PRESQUE ISLE, Maine — While most in The County are longing for spring, one nurse from The Aroostook Medical Center is happy that winter seems to be sticking around this year, thanks to another passion she has in addition to her nursing career.
When Jessica Holmes of Portage isn’t working the hospital floor or trying to catch up on some much needed rest, she most often is spending time with her family of furry, four-legged friends. Holmes is a musher who lives with a full team of energetic dogs who are more like extended family than pets.
“My dogs are extremely important to me,” said Holmes. “I love them like they are my other family. They have accepted me into their pack and that is a very important part of the dogs; they have to be accepting of you.”
Raising sled dogs was something she had wanted to do for almost as long as she could remember, but which she finally made happen at right about the same time she began to pursue her nursing career.
“I got my first team after my freshman year of college. I had a few people against it because of how demanding both mushing and nursing school would be, but mushing was something I had always wanted to do as a kid and I was not afraid of how hard it was going to be. I actually proved those people wrong. I still made the dean’s list and did well with my team,” she said. “I tell everyone that without my crew, I don’t think I would have made it through nursing school and still been sane.”
Holmes began working for TAMC about two years ago when she was still a CNA and while she was still a student at the University of Maine at Fort Kent. She completed the bachelor of science degree in nursing program at UMFK last December, and will sit for her State Board of Nursing examination soon.
“I love everything about nursing and my job at TAMC. The patients and their families are wonderful. And everyone that works at TAMC is a pleasure to work with,” said Holmes.
Raising a full team of Alaskan huskies and Alaskan hounds and preparing them to compete in events such as the Can-Am Crown International Sled Dog Race, which Holmes and her team have raced in for the last four years, requires a huge time commitment. The offseason is less demanding.
“In the down season [late spring to summer], it is rather easy. There are not as many time-consuming things to do in the down time: cleaning the dog yard, feeding, spending time with the dogs, letting them have free play and fixing boxes. While there is a lot to do in the down season, there are no training runs that take importance,” said Holmes.
When the time approaches for training to begin, however, then Holmes must carefully manage her time between her job and her dogs. This might not be a problem if a career in nursing were less demanding, but somehow she finds a way to do it all.
“During the season [early fall to late spring], it does get tricky with the long, hard runs. But we do the long runs on the days I’m not working and the shorter runs on days I do work. We also hire a handler that helps so much with the crew year round. Another thing that helps a lot is the fact that I work the night shift. I feed before I go in for work, then feed breakfast after work, do my chores and then go home and go to sleep. Then get up and do it all again. If it’s during the season, I would fit a short run in before I go to sleep.”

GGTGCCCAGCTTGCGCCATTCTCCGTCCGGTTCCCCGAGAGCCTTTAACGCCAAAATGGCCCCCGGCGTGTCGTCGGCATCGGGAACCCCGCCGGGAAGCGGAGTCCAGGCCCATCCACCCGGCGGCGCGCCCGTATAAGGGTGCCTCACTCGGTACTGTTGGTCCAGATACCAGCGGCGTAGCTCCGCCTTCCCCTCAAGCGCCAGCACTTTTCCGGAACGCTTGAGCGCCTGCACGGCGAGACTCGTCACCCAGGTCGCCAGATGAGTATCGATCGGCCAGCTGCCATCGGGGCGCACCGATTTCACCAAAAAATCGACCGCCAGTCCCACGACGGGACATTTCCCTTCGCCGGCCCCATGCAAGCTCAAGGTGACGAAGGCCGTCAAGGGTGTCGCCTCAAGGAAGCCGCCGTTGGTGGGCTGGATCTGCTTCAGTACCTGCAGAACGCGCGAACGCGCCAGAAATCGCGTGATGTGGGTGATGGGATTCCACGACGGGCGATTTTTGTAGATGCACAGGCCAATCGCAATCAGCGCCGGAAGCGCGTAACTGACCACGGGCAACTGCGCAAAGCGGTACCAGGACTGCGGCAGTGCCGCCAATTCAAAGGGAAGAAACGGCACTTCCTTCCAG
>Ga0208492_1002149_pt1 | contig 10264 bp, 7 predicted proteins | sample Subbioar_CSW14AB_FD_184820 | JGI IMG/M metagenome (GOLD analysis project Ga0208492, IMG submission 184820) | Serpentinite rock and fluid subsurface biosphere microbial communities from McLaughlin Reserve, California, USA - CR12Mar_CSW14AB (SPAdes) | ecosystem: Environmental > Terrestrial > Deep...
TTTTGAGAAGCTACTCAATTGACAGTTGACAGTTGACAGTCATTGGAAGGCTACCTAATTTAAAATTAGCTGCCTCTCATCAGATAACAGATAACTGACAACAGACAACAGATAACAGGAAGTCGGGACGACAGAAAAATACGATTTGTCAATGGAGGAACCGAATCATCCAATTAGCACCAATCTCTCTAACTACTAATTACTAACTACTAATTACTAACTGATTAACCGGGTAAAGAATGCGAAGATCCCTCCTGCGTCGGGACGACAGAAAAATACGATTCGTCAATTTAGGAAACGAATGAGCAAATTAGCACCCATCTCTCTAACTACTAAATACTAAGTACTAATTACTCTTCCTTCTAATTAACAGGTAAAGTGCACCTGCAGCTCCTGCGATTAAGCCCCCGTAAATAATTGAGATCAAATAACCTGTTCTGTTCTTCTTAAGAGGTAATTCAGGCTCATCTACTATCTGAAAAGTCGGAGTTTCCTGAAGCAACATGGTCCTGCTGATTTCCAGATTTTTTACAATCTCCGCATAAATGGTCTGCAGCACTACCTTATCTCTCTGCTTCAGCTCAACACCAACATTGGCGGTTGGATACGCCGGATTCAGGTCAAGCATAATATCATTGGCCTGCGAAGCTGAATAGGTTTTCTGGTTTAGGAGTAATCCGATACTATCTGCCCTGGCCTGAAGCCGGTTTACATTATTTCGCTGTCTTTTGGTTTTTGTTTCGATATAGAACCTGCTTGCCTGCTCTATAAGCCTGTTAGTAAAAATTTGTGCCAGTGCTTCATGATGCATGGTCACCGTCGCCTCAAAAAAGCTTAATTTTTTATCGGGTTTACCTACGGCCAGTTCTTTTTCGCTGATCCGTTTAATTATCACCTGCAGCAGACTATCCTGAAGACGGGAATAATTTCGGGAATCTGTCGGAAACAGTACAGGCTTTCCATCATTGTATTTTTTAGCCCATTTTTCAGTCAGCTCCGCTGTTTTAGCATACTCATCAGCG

As for racing, Holmes and her team compete in as many local races as possible and some races in southern Maine. They begin training before there is even snow on the ground.
“In the fall we start with a four-wheeler and do short, slow, hard pulls to build their muscles. In the winter, we start the longer runs with weight in the sled to build endurance,” she said. “So far we have run in the Can-Am for four years. The first year I did a 60 and didn’t finish. The second year I ran the 30 and finished. The third year I ran the 60 again and finished well, and this year I ran the 60 and I had a great friend run another team out of my kennel in the 30.”
Sometimes, finding the right balance between work and her dogs becomes Holmes’ priority.
“This year was difficult because I had my nursing school preceptor in the fall and it took a lot of time away from the training. We had to drop most of our races. I knew this season, my career had to come first so I could afford to keep my dogs. I love nursing and mushing so much I could never give one of them up,” said Holmes.
With nursing school behind her, though, Holmes is preparing herself and her team for their next big challenge, and it will be their hardest race together.
“Next season will be a big year,” said Holmes. “I will be signing up for the Can-Am 250 and we are hoping to get to a few out-of-state races. Next season will be harder. We will be doing longer and harder runs and camping out on the trail in order to prepare for the 250.”
Fortunately, TAMC encourages their employees to have hobbies and lives outside of work, understanding that what their staff does in their spare time helps to make them more relaxed and comfortable with the patients when they do come to work.
“TAMC has been amazing with scheduling. When I ask for days off, they make sure those days are available for me. Everyone I work with is very supportive and encouraging of me and the dogs. Before the race, everyone was wishing me luck, then after everyone had asked how it went,” said Holmes.
The entire TAMC staff will be cheering Holmes and her team on as she attempts the prestigious Can-Am 250 in 2015.